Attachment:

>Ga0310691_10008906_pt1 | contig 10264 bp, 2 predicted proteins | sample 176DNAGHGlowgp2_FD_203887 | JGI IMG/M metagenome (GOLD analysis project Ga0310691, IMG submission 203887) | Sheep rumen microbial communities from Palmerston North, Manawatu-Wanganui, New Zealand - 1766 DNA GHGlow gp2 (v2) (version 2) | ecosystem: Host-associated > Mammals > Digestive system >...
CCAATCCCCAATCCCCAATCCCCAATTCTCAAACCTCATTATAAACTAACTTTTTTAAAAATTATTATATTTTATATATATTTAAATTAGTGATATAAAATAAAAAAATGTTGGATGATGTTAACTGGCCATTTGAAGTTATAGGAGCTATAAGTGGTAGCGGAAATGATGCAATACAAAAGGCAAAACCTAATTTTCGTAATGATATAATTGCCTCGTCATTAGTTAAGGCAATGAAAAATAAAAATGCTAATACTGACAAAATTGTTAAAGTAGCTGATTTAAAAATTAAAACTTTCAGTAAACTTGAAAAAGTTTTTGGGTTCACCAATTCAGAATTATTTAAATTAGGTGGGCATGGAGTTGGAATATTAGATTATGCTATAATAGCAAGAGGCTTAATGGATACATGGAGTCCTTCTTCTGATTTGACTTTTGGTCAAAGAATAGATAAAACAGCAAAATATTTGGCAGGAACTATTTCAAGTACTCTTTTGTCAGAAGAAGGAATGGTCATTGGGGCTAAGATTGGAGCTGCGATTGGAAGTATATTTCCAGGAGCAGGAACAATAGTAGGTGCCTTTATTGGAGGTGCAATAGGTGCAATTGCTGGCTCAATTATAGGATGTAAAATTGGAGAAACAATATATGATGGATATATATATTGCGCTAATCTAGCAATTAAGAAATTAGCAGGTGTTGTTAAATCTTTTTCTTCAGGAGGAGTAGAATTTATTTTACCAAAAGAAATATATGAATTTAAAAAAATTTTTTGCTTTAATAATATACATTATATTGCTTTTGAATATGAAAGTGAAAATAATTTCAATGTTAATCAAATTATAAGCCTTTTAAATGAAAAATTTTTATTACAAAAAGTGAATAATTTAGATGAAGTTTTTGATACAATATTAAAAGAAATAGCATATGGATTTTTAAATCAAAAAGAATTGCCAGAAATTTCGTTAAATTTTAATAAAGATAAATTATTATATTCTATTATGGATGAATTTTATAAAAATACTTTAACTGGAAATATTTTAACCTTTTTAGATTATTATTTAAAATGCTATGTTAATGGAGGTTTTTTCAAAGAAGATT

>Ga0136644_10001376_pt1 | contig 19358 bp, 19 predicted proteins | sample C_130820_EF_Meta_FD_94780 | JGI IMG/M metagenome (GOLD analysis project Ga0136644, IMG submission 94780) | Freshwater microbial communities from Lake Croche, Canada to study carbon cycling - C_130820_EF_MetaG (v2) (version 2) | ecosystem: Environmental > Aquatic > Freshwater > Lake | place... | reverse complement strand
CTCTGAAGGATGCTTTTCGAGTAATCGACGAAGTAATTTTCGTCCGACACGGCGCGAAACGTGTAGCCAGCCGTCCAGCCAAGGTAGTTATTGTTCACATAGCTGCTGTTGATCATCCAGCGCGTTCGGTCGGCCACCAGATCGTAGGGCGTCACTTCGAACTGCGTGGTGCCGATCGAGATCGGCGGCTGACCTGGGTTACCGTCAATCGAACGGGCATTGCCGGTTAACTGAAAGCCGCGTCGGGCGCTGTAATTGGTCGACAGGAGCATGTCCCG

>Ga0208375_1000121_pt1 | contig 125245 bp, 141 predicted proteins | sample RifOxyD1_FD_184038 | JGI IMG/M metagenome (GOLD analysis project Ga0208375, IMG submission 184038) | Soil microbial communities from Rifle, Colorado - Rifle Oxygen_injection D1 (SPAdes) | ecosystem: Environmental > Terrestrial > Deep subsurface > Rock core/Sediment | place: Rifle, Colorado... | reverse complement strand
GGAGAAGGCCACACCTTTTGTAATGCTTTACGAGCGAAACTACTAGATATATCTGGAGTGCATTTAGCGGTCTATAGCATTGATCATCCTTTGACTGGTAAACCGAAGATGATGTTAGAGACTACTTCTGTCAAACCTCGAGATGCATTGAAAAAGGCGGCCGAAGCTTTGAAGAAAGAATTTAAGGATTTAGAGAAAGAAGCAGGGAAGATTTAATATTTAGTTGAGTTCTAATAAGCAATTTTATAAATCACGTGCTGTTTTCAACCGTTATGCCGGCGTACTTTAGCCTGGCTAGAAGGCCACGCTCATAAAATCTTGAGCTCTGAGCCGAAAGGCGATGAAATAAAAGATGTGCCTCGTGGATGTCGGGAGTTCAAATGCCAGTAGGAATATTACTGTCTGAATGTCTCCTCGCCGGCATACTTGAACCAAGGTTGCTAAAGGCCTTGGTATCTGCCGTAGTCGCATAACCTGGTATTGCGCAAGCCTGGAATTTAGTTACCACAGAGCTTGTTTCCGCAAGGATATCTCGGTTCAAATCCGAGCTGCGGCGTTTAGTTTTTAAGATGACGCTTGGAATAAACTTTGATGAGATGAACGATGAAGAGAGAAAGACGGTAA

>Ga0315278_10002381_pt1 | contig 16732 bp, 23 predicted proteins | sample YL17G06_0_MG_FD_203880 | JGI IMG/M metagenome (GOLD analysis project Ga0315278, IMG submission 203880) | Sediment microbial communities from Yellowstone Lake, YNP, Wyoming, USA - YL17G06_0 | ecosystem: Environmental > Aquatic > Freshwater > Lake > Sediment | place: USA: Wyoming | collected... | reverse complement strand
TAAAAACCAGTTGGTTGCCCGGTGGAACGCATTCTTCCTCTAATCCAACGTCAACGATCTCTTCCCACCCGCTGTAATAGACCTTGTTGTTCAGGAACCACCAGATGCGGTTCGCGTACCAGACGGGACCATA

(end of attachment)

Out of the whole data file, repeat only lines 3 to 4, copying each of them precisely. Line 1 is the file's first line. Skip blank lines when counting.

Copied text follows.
>Ga0136644_10001376_pt1 | contig 19358 bp, 19 predicted proteins | sample C_130820_EF_Meta_FD_94780 | JGI IMG/M metagenome (GOLD analysis project Ga0136644, IMG submission 94780) | Freshwater microbial communities from Lake Croche, Canada to study carbon cycling - C_130820_EF_MetaG (v2) (version 2) | ecosystem: Environmental > Aquatic > Freshwater > Lake | place... | reverse complement strand
CTCTGAAGGATGCTTTTCGAGTAATCGACGAAGTAATTTTCGTCCGACACGGCGCGAAACGTGTAGCCAGCCGTCCAGCCAAGGTAGTTATTGTTCACATAGCTGCTGTTGATCATCCAGCGCGTTCGGTCGGCCACCAGATCGTAGGGCGTCACTTCGAACTGCGTGGTGCCGATCGAGATCGGCGGCTGACCTGGGTTACCGTCAATCGAACGGGCATTGCCGGTTAACTGAAAGCCGCGTCGGGCGCTGTAATTGGTCGACAGGAGCATGTCCCG